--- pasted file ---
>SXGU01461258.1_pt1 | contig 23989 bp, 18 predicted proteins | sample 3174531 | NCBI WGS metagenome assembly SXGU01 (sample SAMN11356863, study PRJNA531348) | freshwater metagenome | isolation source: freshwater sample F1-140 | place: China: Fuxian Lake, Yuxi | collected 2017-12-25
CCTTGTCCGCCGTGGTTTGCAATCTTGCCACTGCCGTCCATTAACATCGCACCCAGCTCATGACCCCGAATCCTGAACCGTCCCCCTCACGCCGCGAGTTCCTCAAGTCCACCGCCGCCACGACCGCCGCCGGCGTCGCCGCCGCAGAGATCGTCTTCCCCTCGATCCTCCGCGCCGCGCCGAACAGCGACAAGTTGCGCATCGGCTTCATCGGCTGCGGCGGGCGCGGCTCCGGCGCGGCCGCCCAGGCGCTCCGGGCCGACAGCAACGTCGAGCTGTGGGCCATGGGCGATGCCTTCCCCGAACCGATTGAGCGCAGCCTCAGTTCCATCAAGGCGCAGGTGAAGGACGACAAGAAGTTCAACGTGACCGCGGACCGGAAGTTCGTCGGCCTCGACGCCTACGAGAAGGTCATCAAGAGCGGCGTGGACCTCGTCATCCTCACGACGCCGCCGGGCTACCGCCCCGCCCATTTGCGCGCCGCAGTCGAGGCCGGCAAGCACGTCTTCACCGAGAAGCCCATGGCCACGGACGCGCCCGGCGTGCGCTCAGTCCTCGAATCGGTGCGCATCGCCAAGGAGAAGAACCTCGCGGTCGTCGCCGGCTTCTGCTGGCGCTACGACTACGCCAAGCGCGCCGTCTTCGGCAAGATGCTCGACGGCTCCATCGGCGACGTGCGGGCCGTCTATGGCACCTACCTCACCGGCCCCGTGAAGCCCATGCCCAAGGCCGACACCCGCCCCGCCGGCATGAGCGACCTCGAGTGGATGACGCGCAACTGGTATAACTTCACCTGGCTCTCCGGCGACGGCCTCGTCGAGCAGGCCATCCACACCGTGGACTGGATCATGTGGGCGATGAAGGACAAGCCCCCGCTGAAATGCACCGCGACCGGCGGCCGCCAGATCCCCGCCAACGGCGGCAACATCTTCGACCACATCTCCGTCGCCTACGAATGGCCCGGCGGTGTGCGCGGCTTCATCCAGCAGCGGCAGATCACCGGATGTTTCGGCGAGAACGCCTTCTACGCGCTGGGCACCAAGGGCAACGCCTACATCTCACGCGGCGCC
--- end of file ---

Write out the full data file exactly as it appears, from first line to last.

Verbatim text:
>SXGU01461258.1_pt1 | contig 23989 bp, 18 predicted proteins | sample 3174531 | NCBI WGS metagenome assembly SXGU01 (sample SAMN11356863, study PRJNA531348) | freshwater metagenome | isolation source: freshwater sample F1-140 | place: China: Fuxian Lake, Yuxi | collected 2017-12-25
CCTTGTCCGCCGTGGTTTGCAATCTTGCCACTGCCGTCCATTAACATCGCACCCAGCTCATGACCCCGAATCCTGAACCGTCCCCCTCACGCCGCGAGTTCCTCAAGTCCACCGCCGCCACGACCGCCGCCGGCGTCGCCGCCGCAGAGATCGTCTTCCCCTCGATCCTCCGCGCCGCGCCGAACAGCGACAAGTTGCGCATCGGCTTCATCGGCTGCGGCGGGCGCGGCTCCGGCGCGGCCGCCCAGGCGCTCCGGGCCGACAGCAACGTCGAGCTGTGGGCCATGGGCGATGCCTTCCCCGAACCGATTGAGCGCAGCCTCAGTTCCATCAAGGCGCAGGTGAAGGACGACAAGAAGTTCAACGTGACCGCGGACCGGAAGTTCGTCGGCCTCGACGCCTACGAGAAGGTCATCAAGAGCGGCGTGGACCTCGTCATCCTCACGACGCCGCCGGGCTACCGCCCCGCCCATTTGCGCGCCGCAGTCGAGGCCGGCAAGCACGTCTTCACCGAGAAGCCCATGGCCACGGACGCGCCCGGCGTGCGCTCAGTCCTCGAATCGGTGCGCATCGCCAAGGAGAAGAACCTCGCGGTCGTCGCCGGCTTCTGCTGGCGCTACGACTACGCCAAGCGCGCCGTCTTCGGCAAGATGCTCGACGGCTCCATCGGCGACGTGCGGGCCGTCTATGGCACCTACCTCACCGGCCCCGTGAAGCCCATGCCCAAGGCCGACACCCGCCCCGCCGGCATGAGCGACCTCGAGTGGATGACGCGCAACTGGTATAACTTCACCTGGCTCTCCGGCGACGGCCTCGTCGAGCAGGCCATCCACACCGTGGACTGGATCATGTGGGCGATGAAGGACAAGCCCCCGCTGAAATGCACCGCGACCGGCGGCCGCCAGATCCCCGCCAACGGCGGCAACATCTTCGACCACATCTCCGTCGCCTACGAATGGCCCGGCGGTGTGCGCGGCTTCATCCAGCAGCGGCAGATCACCGGATGTTTCGGCGAGAACGCCTTCTACGCGCTGGGCACCAAGGGCAACGCCTACATCTCACGCGGCGCC